MAMMOET 13220-33 STREET NE LIMITED v EDMONTON (CITY), 2013 ABQB 663
3.15: Originating application for judicial review
7.3: Summary Judgment (Application and decision)
At issue on Summary Judgment was whether an Edmonton City Bylaw complied in substance with its empowering legislation, the Municipal Government Act, RSA 2000 c M-26 (“MGA”) and the Principles and Criteria for Off-Site Levies Regulation, AR 48/2004 (“Regulation”).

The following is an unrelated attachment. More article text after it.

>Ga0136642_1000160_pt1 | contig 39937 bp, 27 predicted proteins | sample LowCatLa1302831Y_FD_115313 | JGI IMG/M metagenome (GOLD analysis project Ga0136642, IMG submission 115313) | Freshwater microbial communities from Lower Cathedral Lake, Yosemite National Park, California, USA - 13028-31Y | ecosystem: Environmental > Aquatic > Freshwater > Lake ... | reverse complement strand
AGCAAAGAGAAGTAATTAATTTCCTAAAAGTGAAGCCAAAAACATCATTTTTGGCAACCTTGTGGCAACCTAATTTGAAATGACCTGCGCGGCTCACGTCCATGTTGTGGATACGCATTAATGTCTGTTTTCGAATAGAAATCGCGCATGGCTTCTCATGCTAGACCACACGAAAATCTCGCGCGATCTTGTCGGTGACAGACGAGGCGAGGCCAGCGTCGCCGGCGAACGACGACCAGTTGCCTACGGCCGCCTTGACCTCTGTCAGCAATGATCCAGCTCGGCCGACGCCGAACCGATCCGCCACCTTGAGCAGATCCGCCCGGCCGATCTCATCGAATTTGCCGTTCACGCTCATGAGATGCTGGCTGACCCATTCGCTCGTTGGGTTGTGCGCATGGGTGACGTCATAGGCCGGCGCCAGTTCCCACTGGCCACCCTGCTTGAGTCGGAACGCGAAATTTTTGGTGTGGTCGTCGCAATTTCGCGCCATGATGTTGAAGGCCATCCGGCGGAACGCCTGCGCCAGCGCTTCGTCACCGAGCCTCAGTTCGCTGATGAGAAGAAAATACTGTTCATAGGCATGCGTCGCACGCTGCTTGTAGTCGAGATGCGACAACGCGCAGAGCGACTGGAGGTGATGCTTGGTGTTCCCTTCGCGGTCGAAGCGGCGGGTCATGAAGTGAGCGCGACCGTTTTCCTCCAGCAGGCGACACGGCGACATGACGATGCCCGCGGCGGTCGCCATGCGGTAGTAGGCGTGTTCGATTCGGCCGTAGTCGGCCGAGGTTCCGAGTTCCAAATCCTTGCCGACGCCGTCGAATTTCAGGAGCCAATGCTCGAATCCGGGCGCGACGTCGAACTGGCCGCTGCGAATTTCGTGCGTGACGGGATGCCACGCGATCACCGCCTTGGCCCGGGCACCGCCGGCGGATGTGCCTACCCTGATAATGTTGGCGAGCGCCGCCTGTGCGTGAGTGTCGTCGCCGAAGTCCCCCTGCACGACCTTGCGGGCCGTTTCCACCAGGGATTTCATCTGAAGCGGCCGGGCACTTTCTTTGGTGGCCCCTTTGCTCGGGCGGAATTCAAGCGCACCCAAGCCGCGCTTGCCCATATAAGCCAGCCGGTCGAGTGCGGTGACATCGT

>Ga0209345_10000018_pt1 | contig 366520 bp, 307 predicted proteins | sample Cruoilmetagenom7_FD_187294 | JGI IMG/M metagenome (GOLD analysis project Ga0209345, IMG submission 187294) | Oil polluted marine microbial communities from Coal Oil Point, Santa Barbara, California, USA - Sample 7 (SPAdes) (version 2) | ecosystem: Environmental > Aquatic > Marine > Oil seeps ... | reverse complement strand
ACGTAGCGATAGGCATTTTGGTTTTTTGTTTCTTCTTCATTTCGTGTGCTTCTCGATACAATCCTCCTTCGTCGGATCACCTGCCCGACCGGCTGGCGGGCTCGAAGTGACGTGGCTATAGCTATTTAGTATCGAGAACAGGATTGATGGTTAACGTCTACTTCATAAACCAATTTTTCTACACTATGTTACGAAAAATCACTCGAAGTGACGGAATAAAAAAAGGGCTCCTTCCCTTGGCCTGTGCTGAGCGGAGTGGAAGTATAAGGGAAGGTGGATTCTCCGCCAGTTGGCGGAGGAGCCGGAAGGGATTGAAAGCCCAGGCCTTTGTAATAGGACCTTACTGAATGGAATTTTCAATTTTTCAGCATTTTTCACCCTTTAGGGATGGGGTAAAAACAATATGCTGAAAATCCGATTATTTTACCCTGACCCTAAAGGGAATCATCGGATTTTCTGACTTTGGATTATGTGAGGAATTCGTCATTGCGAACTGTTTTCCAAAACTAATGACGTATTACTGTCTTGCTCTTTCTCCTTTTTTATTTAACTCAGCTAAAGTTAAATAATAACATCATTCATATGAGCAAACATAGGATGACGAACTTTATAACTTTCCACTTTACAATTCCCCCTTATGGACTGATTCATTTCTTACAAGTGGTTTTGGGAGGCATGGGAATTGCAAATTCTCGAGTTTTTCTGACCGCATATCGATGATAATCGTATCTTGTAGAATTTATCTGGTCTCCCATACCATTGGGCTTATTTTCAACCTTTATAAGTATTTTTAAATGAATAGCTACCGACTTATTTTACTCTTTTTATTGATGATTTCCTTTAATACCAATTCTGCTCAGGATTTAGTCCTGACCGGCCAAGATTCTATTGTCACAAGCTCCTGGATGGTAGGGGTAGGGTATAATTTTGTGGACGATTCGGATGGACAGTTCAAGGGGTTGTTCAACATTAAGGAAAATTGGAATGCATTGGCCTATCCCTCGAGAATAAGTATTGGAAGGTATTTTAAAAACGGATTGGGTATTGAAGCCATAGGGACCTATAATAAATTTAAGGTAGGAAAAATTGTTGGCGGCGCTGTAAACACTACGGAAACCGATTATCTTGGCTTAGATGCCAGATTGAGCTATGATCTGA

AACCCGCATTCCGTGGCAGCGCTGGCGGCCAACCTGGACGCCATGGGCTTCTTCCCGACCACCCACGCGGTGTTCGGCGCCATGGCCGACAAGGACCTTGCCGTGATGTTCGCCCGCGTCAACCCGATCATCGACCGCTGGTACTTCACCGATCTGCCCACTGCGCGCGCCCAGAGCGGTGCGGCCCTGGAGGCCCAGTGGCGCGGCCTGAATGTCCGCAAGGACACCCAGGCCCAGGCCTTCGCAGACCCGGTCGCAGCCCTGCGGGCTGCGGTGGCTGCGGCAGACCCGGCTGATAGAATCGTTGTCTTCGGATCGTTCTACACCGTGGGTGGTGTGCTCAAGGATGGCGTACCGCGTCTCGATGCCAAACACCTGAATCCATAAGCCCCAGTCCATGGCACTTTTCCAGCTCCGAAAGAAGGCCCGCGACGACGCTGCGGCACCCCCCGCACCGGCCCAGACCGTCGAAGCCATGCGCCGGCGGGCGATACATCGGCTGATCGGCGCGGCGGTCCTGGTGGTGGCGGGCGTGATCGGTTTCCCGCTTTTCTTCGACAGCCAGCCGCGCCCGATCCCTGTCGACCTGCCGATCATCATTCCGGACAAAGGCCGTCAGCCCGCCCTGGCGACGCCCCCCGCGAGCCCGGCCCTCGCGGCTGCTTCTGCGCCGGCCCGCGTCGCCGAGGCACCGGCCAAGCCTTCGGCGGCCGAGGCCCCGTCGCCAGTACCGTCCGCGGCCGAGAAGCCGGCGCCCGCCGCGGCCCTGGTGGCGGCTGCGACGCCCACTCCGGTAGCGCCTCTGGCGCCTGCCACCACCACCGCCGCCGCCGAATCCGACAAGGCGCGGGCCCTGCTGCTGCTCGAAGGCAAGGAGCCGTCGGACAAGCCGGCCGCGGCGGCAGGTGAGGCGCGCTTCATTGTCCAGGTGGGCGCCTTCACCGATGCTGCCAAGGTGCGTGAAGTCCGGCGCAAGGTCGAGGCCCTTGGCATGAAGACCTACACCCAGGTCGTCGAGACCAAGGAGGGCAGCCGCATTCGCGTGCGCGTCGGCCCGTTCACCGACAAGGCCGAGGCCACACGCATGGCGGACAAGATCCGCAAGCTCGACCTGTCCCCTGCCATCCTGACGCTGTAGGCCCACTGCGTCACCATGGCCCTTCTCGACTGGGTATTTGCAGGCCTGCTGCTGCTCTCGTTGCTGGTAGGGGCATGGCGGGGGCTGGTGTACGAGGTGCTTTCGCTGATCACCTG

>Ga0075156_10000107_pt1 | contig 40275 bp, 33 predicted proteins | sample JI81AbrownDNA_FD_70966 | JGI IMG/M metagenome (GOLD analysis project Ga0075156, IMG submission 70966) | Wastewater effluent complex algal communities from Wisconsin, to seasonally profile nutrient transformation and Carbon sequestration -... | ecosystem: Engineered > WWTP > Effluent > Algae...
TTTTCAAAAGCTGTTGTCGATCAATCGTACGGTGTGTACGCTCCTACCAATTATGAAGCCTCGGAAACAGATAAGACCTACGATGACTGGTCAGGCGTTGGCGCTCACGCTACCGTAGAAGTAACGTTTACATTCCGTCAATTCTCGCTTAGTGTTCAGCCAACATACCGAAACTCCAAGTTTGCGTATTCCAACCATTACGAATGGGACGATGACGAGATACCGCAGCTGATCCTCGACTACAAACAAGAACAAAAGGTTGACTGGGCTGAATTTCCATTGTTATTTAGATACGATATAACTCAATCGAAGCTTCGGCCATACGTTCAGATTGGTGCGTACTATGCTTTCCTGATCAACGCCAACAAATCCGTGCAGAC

The Applicants, including the City of Edmonton, did not deny that arguably the Bylaw failed to comply with the Regulation; however, they argued that any claims that the Bylaw was invalid were irrelevant because the Respondents missed a limitation period. The Applicants argued that a challenge to the validity of a Bylaw under s. 536 of the MGA was barred if not brought within six months of its enactment, pursuant to the six month limitation period in Rule 3.15(2). In this case, the Bylaw was enacted on October 1, 2006. The Applicants argued that any challenge to the Bylaw’s validity had to be made by April 1, 2007. The Respondents highlighted that they acquired lands subject to the Bylaw on March 14, 2007, but were not informed by the Applicants that they were subject to a levy under the Bylaw until April 25, 2012. The Respondents argued that they did not know, and could not have anticipated, that levies would be imposed on them prior to the suggested April 1, 2007 limitation expiry. They had an awareness of the Bylaw within the limitation period; however, they did not in abstract scrutinize the Bylaw, nor should they have reasonably been expected to.